Our goal is to develop novel fluorescence technology, reagents, and concepts, in order to discover new drugs for the treatment of heart failure (HF), the leading cause of morbidity and death worldwide. In HF, a key dysfunction is in Ca transport, which is needed to relax the muscle after each heart beat. A key source of this deficiency is declining activity of the sarcoplasmic reticulum Ca-ATPase (SERCA2a), which is regulated by phospholamban (PLB), a membrane protein that inhibits SERCA. For two decades, major drug companies have tried to develop small-molecule activators of SERCA or inactivators of PLB, but have failed. In this project, we introduce a series of technical and conceptual innovations to solve this problem. We seek to discover small-molecule compounds that disrupt the inhibitory SERCA-PLB interaction. Our approach is to conduct a high-throughput screen using fluorescence resonance energy transfer (FRET) to directly target the SERCA-PLB interaction, in an assay optimized to detect subtle allosteric structural changes required to disrupt inhibition. Based on a pilot screen, we conclude that conventional plate-readers, which measure fluorescence intensity, provide insufficient precision, resulting in high rates of false positives and negatives. Fluorescence lifetime detection could solve this problem, but commercially available lifetime plate readers have been too slow for high-throughput screening. Therefore, we have developed new technology for high- throughput fluorescence lifetime detection, 105 times faster than existing technology, and incorporated it into a novel plate reader. This instrument scans at the same rate as the best fluorescence intensity reader, but precision and resolution are increased by at least an order of magnitude. As a result, the useful information content of the initial screen is substantially improved, dramatically enhancing the speed and effectiveness of drug discovery. This revolutionary technology enables us to conduct a high-throughput fluorescence lifetime screen of the SERCA-PLB complex, to identify compounds that specifically activate Ca transport in the heart.
Aims : (1) Optimize and validate the SERCA-PLB FRET assay for high throughput screening in a fluorescence lifetime plate reader. (2) Conduct the screen optimized in (1) on a 50K-compound library. (3) Perform secondary functional assays on hits selected in (2), in preparation for future efforts in medicinal chemistry and animal testing. This project is novel and exploratory, with high risk balancing against the potential for high impact, not only because of the new instrumentation, but also because we employ new classes of molecular constructs, involving integral membrane proteins in both reconstituted membranes and in live cells, never before used in a high-throughput screen. This project's high significance stems in part from the potential of compounds discovered here to revolutionize therapies for HF, as well as for other disorders linked to Ca homeostasis (e.g., cancer, diabetes, muscular dystrophy). Even greater impact will ensue if our approach establishes a new biophysical paradigm for fluorescence-based drug discovery.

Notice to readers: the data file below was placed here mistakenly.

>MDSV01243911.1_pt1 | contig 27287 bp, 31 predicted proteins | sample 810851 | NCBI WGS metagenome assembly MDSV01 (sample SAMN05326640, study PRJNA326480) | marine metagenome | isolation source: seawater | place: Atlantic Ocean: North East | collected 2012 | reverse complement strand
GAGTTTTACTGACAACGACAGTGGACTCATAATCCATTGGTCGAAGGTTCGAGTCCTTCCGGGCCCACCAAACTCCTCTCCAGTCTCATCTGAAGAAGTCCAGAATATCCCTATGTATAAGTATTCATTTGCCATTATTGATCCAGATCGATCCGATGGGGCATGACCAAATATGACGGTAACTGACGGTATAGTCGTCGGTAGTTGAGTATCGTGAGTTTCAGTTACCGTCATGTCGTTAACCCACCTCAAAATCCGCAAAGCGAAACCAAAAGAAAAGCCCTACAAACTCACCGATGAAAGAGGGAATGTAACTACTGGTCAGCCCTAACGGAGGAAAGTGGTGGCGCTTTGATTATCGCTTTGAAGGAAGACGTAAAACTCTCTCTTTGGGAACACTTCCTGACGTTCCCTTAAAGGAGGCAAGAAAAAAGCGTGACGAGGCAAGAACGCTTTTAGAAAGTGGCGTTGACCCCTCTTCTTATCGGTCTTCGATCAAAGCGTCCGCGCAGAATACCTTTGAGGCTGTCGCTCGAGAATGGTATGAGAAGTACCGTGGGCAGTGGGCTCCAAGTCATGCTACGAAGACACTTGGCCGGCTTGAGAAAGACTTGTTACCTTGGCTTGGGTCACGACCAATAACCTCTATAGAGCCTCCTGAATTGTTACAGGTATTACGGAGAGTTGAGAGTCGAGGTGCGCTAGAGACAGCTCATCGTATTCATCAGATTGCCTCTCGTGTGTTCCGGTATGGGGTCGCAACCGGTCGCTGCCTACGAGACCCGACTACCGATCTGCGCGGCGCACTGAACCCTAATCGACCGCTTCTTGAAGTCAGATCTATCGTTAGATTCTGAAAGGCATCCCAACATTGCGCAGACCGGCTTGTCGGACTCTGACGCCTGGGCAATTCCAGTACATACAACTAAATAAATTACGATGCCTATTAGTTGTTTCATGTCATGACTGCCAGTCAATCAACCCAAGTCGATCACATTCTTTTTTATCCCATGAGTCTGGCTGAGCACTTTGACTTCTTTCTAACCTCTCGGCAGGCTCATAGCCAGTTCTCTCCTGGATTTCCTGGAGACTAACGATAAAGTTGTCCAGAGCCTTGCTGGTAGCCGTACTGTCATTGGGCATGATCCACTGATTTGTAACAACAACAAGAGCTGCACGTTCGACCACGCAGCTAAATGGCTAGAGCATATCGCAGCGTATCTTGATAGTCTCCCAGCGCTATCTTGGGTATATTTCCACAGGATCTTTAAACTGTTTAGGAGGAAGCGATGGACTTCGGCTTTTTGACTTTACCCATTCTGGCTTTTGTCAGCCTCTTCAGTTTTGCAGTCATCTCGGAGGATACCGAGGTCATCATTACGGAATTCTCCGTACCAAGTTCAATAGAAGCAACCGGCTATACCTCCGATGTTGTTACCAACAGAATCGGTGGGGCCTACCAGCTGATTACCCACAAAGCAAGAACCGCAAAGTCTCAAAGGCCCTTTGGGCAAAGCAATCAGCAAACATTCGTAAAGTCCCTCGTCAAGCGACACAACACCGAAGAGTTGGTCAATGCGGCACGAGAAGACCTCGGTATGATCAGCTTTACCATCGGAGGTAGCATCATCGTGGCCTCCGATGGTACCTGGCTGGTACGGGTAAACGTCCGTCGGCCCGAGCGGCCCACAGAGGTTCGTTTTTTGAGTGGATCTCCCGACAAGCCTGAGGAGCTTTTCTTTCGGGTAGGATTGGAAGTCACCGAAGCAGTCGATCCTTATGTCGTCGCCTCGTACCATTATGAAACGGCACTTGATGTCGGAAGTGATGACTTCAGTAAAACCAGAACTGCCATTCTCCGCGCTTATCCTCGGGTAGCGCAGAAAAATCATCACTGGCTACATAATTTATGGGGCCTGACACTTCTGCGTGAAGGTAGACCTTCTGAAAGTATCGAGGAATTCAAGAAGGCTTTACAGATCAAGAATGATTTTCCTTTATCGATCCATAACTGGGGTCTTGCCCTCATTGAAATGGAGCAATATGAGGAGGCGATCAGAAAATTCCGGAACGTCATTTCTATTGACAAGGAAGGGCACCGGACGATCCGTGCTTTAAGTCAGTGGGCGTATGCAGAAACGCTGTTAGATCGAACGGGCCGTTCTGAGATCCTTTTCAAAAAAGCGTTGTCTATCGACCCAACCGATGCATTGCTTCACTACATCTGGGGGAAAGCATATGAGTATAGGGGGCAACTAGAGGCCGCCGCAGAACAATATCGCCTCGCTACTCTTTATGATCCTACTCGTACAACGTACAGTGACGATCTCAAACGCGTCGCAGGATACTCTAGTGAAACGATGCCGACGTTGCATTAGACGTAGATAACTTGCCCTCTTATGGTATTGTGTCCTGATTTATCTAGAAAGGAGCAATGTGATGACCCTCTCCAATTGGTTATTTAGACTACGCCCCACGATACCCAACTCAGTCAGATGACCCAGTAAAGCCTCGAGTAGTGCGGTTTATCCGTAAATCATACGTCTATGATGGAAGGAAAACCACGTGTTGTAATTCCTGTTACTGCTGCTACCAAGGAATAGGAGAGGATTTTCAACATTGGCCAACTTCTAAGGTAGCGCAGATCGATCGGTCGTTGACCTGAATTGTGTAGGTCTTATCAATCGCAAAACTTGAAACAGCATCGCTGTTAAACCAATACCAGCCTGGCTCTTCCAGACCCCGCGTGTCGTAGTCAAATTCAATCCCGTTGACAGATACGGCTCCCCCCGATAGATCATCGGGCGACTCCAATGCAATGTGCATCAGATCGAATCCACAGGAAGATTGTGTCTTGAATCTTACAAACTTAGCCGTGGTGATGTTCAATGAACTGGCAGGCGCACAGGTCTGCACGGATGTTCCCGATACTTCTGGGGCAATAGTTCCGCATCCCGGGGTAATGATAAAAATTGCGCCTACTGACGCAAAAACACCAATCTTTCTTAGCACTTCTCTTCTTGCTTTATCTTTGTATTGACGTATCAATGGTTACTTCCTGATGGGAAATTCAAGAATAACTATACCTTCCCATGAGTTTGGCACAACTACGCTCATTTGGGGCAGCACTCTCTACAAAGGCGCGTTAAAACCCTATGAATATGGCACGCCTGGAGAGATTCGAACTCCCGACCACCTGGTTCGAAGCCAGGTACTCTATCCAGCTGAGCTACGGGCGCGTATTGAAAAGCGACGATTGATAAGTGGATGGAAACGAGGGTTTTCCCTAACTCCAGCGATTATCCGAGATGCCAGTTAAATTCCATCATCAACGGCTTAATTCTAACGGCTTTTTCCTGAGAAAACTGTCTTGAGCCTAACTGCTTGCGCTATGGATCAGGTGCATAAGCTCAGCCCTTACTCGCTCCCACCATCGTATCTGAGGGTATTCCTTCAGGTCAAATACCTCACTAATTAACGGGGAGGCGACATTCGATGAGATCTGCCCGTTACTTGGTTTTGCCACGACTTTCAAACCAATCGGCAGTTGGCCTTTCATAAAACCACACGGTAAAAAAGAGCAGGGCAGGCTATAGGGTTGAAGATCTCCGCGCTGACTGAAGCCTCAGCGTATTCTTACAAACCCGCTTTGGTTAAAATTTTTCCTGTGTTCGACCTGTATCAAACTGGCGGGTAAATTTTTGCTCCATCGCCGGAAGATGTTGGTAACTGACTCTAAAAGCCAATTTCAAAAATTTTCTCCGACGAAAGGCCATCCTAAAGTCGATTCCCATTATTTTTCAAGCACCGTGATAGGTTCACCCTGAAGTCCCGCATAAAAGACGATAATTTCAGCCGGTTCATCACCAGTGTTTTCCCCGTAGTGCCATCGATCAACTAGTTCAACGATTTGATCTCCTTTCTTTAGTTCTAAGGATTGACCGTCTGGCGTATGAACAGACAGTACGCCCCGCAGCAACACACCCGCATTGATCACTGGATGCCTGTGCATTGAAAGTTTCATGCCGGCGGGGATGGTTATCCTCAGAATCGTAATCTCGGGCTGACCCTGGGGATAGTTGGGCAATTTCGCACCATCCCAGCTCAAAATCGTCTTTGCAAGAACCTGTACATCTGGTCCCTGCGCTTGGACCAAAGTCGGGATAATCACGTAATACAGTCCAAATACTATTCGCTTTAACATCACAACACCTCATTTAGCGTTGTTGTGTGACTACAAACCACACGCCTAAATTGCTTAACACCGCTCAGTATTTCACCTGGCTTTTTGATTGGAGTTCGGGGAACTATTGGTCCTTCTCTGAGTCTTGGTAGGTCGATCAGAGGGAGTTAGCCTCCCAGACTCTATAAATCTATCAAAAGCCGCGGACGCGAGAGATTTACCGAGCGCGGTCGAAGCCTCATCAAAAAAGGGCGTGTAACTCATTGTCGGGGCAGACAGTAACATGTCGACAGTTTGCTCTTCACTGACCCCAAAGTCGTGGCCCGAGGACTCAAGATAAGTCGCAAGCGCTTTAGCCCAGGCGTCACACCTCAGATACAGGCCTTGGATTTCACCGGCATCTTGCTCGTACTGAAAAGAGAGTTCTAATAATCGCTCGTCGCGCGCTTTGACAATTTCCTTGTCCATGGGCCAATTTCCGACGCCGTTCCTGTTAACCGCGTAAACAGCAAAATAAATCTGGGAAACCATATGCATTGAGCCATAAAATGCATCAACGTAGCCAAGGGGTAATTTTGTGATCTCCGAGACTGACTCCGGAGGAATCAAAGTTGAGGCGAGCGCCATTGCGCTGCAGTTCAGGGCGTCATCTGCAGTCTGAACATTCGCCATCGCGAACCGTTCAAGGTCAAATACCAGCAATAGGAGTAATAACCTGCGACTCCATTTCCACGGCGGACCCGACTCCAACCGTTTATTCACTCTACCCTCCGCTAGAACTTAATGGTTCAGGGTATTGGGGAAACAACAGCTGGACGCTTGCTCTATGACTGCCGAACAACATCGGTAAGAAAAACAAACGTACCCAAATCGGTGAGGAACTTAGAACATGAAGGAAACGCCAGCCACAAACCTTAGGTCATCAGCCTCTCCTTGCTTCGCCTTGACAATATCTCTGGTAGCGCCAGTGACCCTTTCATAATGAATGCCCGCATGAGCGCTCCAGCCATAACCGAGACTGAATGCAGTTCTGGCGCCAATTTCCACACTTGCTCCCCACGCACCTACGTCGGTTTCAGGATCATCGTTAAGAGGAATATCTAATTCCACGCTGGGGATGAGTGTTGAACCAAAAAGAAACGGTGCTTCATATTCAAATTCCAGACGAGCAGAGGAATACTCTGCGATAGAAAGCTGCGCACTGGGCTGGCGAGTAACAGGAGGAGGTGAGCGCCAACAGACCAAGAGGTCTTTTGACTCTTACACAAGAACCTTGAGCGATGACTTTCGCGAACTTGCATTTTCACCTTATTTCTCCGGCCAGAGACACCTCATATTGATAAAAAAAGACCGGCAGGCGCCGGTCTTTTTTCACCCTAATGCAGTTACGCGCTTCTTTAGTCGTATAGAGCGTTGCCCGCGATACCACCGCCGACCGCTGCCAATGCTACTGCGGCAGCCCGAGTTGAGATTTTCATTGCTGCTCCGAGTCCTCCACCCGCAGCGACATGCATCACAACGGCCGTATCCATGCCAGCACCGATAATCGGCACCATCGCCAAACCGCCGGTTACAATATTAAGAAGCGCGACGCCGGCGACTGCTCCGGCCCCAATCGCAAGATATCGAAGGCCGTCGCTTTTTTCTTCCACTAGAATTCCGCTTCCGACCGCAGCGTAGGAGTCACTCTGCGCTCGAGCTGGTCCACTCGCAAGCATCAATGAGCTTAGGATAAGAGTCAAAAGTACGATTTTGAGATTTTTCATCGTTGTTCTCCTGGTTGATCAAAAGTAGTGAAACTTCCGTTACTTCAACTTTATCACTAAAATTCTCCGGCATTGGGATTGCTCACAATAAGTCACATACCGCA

We will use our novel fluorescence detection technology to discover drugs that specifically activate the cardiac calcium pump to help cure heart failure, the leading cause of hospitalization and death worldwide. This work is likely to also help develop drugs for other disorders affecting calcium transport, such as cancer, diabetes, and muscular dystrophy. Indeed, our goal is a revolution in drug discovery that should affect all areas of medicine.
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|Ablorh, Naa-Adjeley D; Dong, Xiaoqiong; James, Zachary M et al. (2014) Synthetic phosphopeptides enable quantitation of the content and function of the four phosphorylation states of phospholamban in cardiac muscle. J Biol Chem 289:29397-405|
|Cornea, Razvan L; Gruber, Simon J; Lockamy, Elizabeth L et al. (2013) High-throughput FRET assay yields allosteric SERCA activators. J Biomol Screen 18:97-107|
|Autry, Joseph M; Rubin, John E; Svensson, Bengt et al. (2012) Nucleotide activation of the Ca-ATPase. J Biol Chem 287:39070-82|